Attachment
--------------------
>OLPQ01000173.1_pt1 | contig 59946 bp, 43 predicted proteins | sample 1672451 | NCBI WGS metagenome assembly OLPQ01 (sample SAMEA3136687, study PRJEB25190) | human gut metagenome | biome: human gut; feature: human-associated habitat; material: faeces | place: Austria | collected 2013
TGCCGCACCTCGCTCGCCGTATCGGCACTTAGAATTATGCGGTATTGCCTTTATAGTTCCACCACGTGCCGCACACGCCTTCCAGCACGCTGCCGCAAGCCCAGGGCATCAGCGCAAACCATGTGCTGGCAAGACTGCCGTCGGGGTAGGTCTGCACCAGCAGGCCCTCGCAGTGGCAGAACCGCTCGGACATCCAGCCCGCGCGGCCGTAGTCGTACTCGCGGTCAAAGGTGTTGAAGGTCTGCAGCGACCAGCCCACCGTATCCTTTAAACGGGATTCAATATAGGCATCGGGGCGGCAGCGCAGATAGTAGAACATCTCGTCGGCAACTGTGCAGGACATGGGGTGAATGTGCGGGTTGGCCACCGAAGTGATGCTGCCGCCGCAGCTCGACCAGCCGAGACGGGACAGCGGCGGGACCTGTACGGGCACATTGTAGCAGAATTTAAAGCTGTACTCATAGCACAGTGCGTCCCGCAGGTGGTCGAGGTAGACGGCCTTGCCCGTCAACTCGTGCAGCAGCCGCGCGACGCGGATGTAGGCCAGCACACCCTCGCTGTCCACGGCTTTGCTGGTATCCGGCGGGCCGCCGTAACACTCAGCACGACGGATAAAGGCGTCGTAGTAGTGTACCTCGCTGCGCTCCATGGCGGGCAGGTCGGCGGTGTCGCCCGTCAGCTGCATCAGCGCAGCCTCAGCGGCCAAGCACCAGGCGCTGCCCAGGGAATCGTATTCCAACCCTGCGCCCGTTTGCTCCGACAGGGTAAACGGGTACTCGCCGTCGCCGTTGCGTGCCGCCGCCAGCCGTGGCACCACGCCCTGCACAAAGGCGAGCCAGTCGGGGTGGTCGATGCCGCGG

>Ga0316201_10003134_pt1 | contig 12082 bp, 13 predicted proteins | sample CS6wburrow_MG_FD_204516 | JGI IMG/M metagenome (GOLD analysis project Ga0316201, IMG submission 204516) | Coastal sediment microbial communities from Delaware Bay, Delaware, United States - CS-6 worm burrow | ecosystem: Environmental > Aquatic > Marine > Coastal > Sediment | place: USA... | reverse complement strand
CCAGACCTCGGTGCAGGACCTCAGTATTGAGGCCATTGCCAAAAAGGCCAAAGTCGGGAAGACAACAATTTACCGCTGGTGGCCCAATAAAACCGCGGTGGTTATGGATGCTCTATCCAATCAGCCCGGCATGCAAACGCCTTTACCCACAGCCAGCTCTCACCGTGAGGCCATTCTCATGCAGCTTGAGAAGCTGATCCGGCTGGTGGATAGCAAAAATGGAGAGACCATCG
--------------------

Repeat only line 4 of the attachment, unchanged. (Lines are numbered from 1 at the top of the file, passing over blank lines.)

CCAGACCTCGGTGCAGGACCTCAGTATTGAGGCCATTGCCAAAAAGGCCAAAGTCGGGAAGACAACAATTTACCGCTGGTGGCCCAATAAAACCGCGGTGGTTATGGATGCTCTATCCAATCAGCCCGGCATGCAAACGCCTTTACCCACAGCCAGCTCTCACCGTGAGGCCATTCTCATGCAGCTTGAGAAGCTGATCCGGCTGGTGGATAGCAAAAATGGAGAGACCATCG